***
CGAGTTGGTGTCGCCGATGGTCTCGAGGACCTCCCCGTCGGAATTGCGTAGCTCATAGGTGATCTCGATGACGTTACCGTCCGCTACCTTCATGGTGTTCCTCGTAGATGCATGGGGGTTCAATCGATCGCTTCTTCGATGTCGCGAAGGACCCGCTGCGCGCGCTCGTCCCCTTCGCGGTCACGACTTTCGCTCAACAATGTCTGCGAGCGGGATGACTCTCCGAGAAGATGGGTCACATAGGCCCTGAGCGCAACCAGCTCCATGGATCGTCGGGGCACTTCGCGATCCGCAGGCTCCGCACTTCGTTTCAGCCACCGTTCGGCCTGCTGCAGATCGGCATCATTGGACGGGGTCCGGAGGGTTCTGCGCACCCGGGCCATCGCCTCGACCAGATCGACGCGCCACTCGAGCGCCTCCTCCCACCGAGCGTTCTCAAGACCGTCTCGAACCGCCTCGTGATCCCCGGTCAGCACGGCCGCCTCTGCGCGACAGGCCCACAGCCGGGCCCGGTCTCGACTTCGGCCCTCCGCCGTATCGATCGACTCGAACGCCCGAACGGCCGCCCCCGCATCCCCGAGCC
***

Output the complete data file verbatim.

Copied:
CGAGTTGGTGTCGCCGATGGTCTCGAGGACCTCCCCGTCGGAATTGCGTAGCTCATAGGTGATCTCGATGACGTTACCGTCCGCTACCTTCATGGTGTTCCTCGTAGATGCATGGGGGTTCAATCGATCGCTTCTTCGATGTCGCGAAGGACCCGCTGCGCGCGCTCGTCCCCTTCGCGGTCACGACTTTCGCTCAACAATGTCTGCGAGCGGGATGACTCTCCGAGAAGATGGGTCACATAGGCCCTGAGCGCAACCAGCTCCATGGATCGTCGGGGCACTTCGCGATCCGCAGGCTCCGCACTTCGTTTCAGCCACCGTTCGGCCTGCTGCAGATCGGCATCATTGGACGGGGTCCGGAGGGTTCTGCGCACCCGGGCCATCGCCTCGACCAGATCGACGCGCCACTCGAGCGCCTCCTCCCACCGAGCGTTCTCAAGACCGTCTCGAACCGCCTCGTGATCCCCGGTCAGCACGGCCGCCTCTGCGCGACAGGCCCACAGCCGGGCCCGGTCTCGACTTCGGCCCTCCGCCGTATCGATCGACTCGAACGCCCGAACGGCCGCCCCCGCATCCCCGAGCC